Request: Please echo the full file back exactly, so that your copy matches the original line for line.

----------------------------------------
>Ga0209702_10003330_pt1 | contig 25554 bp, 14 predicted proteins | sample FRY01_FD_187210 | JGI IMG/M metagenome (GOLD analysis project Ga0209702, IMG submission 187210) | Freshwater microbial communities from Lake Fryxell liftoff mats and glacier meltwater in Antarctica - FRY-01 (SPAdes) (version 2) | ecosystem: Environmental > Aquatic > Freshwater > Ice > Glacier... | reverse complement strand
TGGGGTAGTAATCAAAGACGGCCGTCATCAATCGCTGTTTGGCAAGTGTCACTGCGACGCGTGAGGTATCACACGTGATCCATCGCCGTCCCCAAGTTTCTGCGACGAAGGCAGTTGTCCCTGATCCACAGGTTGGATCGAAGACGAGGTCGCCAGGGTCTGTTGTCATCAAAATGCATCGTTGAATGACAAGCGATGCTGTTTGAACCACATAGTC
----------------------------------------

>Ga0209702_10003330_pt1 | contig 25554 bp, 14 predicted proteins | sample FRY01_FD_187210 | JGI IMG/M metagenome (GOLD analysis project Ga0209702, IMG submission 187210) | Freshwater microbial communities from Lake Fryxell liftoff mats and glacier meltwater in Antarctica - FRY-01 (SPAdes) (version 2) | ecosystem: Environmental > Aquatic > Freshwater > Ice > Glacier... | reverse complement strand
TGGGGTAGTAATCAAAGACGGCCGTCATCAATCGCTGTTTGGCAAGTGTCACTGCGACGCGTGAGGTATCACACGTGATCCATCGCCGTCCCCAAGTTTCTGCGACGAAGGCAGTTGTCCCTGATCCACAGGTTGGATCGAAGACGAGGTCGCCAGGGTCTGTTGTCATCAAAATGCATCGTTGAATGACAAGCGATGCTGTTTGAACCACATAGTC